It’s clever (that’s the economist’s highest compliment), but what exactly is the point of constructing a rationale for progressive taxation on this basis? Any evolutionist knows that all societies feature predators and prey, with hierarchies maintained and enforced by intimidation and violence. (“Wealth is power, as Mr. Hobbes says”— so wrote Adam Smith, no less.) In the real world progressive taxation exists to tame this violence by limiting the acquisition of power. Why must this basic fact be ignored in favor of an artificial world, just for the sake of libertarian sensibilities?

Equally baffling are Frank’s insouciant remarks on corporate executive pay. He writes, “[A]buses occur. But they’re no worse now than they’ve always been.” This claim is followed by digressions about classical music, sports teams, and an admired university president (Frank’s own), before concluding on no further evidence that “the argument that skyrocketing executive pay is evidence of a breakdown of competitive forces does not withstand scrutiny.” And then … oops, he does concede: “a conspicuous exception is the financial services industry.”

Well, yes—and let’s not forget that the financial services industry earned 40 percent of all profits in the run-up to the great crisis, and possibly more afterward.

In recent years, numerous economists have found fame by advancing a “new idea” that is in fact a reductive imitation of a rich earlier tradition that the author ignores. The Darwin Economy, though gracefully written and often entertaining, is a fairly flagrant case. Notably, the great American economist Thorstein Veblen is not mentioned, even though Veblen practically drilled scientific Darwinism into economics with an 1898 essay in the Quarterly Journal of Economics entitled “Why Is Economics Not an Evolutionary Science?” Veblen followed that still-important work with his classic treatment of predator-prey economics in The Theory of the Leisure Class, an incisive book with a deep impact on the culture and politics that gave us the progressive movement, the income tax, the estate tax, and, ultimately, the New Deal.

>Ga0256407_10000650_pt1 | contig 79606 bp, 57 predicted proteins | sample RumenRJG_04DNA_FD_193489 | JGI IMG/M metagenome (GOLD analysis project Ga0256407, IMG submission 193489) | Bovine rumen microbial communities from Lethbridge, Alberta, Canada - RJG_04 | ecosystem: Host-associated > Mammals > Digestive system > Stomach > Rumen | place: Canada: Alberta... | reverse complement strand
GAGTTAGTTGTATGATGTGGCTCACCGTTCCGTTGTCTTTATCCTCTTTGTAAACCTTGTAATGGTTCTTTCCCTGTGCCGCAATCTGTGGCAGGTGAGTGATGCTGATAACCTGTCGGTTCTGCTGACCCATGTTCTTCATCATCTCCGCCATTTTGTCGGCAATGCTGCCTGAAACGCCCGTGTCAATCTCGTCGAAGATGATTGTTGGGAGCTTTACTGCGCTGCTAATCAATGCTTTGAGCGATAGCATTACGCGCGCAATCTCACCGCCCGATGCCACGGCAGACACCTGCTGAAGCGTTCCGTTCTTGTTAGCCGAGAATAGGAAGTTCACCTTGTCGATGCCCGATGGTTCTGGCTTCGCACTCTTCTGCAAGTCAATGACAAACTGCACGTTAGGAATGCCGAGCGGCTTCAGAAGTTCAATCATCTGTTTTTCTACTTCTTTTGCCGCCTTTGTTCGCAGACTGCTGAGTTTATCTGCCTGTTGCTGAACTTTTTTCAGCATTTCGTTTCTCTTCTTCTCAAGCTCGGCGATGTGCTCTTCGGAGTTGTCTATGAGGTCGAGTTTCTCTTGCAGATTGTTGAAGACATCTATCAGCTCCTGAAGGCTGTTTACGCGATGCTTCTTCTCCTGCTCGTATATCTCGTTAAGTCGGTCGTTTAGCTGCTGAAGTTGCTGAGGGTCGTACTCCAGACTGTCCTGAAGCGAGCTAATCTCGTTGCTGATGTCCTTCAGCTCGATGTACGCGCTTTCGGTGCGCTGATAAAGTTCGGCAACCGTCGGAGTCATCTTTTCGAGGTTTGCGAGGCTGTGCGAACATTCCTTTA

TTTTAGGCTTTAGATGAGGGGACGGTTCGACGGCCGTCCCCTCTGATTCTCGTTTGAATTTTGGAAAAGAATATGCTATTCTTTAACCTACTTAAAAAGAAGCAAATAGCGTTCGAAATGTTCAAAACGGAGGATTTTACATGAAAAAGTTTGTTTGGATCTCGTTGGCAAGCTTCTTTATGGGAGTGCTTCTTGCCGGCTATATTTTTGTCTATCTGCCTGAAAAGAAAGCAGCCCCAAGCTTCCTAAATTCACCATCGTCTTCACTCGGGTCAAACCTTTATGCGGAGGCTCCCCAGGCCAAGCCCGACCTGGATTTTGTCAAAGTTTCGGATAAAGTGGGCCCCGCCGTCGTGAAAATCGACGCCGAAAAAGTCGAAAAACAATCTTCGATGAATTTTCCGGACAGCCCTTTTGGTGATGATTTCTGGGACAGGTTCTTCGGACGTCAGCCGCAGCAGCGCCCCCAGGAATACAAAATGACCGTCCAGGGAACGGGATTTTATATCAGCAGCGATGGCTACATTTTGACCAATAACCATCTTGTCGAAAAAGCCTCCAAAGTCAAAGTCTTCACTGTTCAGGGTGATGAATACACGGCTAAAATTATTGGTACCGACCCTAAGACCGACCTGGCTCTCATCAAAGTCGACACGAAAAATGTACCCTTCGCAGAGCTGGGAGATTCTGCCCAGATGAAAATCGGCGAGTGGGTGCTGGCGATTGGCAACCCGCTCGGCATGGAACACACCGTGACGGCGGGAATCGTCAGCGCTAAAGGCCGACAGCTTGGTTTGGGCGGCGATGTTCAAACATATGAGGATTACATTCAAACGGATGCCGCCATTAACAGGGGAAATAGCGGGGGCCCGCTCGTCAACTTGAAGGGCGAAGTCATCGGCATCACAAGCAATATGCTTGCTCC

These are matters that those who favor social regulation and restraint on the depredations of the rich and powerful should discuss, not merely with libertarians and not merely on their terms. Some economists do so: Veblen’s heirs have a vibrant professional society, which meets every year, right alongside the American Economic Association. It is called, of all things, the Association for Evolutionary Economics.

Professor Frank is not a member, but he’d be welcome to join.

If you are interested in purchasing this book, we have included a link for your convenience:

James K. Galbraith

James K. Galbraith is the author of Welcome to the Poisoned Chalice: The Destruction of Greece and and Future of Europe, forthcoming from Yale University Press.